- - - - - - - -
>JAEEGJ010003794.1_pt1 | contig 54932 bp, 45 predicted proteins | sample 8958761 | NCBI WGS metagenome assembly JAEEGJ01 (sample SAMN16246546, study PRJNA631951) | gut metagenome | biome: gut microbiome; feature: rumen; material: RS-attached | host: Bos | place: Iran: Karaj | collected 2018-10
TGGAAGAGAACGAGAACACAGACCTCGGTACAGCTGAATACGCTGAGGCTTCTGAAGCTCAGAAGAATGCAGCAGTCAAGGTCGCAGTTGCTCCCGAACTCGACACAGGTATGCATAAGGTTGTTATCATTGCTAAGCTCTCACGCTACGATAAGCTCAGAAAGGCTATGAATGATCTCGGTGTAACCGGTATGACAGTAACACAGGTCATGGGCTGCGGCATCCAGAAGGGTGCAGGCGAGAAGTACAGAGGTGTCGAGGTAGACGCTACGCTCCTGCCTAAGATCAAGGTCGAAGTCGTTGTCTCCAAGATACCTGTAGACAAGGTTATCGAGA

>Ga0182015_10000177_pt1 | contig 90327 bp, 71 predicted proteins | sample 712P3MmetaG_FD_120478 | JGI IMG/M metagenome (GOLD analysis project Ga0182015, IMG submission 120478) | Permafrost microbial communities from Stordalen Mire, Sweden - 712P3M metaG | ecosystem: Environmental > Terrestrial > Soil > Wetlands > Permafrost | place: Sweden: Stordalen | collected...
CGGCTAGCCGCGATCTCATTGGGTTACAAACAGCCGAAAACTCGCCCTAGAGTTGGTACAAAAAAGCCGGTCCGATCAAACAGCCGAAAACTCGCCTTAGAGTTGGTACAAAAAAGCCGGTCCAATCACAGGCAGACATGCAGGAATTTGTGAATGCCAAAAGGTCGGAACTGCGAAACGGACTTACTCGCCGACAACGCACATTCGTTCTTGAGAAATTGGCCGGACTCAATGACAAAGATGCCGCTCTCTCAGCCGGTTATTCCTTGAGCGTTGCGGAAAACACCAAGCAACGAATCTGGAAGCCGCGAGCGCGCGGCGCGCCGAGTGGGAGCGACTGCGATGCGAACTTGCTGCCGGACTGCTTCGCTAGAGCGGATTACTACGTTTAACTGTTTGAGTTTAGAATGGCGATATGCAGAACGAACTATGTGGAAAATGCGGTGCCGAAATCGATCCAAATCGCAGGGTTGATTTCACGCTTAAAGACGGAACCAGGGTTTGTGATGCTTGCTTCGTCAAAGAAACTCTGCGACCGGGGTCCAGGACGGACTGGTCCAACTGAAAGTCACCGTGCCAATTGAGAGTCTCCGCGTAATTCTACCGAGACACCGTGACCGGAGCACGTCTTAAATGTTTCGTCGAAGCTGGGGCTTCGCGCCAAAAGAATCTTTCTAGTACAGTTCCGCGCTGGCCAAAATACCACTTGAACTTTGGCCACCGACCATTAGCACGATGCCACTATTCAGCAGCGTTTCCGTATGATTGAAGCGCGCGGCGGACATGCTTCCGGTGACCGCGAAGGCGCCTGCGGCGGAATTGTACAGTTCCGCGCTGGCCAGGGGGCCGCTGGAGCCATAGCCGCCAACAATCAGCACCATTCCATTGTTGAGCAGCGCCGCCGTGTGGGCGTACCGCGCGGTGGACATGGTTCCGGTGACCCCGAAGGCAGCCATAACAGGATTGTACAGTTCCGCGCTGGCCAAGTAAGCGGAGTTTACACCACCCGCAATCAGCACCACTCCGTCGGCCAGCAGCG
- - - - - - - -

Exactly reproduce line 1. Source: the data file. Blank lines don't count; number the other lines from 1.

>JAEEGJ010003794.1_pt1 | contig 54932 bp, 45 predicted proteins | sample 8958761 | NCBI WGS metagenome assembly JAEEGJ01 (sample SAMN16246546, study PRJNA631951) | gut metagenome | biome: gut microbiome; feature: rumen; material: RS-attached | host: Bos | place: Iran: Karaj | collected 2018-10